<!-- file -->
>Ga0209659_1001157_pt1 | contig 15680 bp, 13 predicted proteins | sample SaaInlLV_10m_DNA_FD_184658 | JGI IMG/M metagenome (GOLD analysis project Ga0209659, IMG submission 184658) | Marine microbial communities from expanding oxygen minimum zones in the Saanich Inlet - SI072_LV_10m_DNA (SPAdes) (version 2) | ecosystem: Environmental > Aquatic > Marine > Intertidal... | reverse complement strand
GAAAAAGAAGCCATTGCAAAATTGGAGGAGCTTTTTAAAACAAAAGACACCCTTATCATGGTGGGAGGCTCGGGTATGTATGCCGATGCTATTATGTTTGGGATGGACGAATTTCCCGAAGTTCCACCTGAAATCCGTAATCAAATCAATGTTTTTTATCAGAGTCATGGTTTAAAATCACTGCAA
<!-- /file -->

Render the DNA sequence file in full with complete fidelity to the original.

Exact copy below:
>Ga0209659_1001157_pt1 | contig 15680 bp, 13 predicted proteins | sample SaaInlLV_10m_DNA_FD_184658 | JGI IMG/M metagenome (GOLD analysis project Ga0209659, IMG submission 184658) | Marine microbial communities from expanding oxygen minimum zones in the Saanich Inlet - SI072_LV_10m_DNA (SPAdes) (version 2) | ecosystem: Environmental > Aquatic > Marine > Intertidal... | reverse complement strand
GAAAAAGAAGCCATTGCAAAATTGGAGGAGCTTTTTAAAACAAAAGACACCCTTATCATGGTGGGAGGCTCGGGTATGTATGCCGATGCTATTATGTTTGGGATGGACGAATTTCCCGAAGTTCCACCTGAAATCCGTAATCAAATCAATGTTTTTTATCAGAGTCATGGTTTAAAATCACTGCAA